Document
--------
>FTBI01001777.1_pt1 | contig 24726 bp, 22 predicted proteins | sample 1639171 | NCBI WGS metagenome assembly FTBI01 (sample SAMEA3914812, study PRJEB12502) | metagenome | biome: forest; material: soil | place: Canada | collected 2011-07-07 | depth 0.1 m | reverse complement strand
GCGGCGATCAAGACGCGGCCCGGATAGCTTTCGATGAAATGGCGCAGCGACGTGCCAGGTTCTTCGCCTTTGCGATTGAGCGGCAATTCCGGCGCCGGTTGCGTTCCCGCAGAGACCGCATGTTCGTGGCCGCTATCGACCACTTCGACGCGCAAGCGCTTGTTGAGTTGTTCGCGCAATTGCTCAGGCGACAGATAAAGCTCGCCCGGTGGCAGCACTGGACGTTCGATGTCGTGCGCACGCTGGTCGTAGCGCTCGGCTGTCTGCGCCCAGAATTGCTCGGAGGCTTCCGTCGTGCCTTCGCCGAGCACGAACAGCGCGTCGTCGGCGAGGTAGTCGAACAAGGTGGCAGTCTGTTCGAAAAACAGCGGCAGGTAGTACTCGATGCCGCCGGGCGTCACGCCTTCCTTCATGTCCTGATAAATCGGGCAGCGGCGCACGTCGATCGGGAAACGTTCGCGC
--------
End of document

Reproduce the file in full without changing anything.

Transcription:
>FTBI01001777.1_pt1 | contig 24726 bp, 22 predicted proteins | sample 1639171 | NCBI WGS metagenome assembly FTBI01 (sample SAMEA3914812, study PRJEB12502) | metagenome | biome: forest; material: soil | place: Canada | collected 2011-07-07 | depth 0.1 m | reverse complement strand
GCGGCGATCAAGACGCGGCCCGGATAGCTTTCGATGAAATGGCGCAGCGACGTGCCAGGTTCTTCGCCTTTGCGATTGAGCGGCAATTCCGGCGCCGGTTGCGTTCCCGCAGAGACCGCATGTTCGTGGCCGCTATCGACCACTTCGACGCGCAAGCGCTTGTTGAGTTGTTCGCGCAATTGCTCAGGCGACAGATAAAGCTCGCCCGGTGGCAGCACTGGACGTTCGATGTCGTGCGCACGCTGGTCGTAGCGCTCGGCTGTCTGCGCCCAGAATTGCTCGGAGGCTTCCGTCGTGCCTTCGCCGAGCACGAACAGCGCGTCGTCGGCGAGGTAGTCGAACAAGGTGGCAGTCTGTTCGAAAAACAGCGGCAGGTAGTACTCGATGCCGCCGGGCGTCACGCCTTCCTTCATGTCCTGATAAATCGGGCAGCGGCGCACGTCGATCGGGAAACGTTCGCGC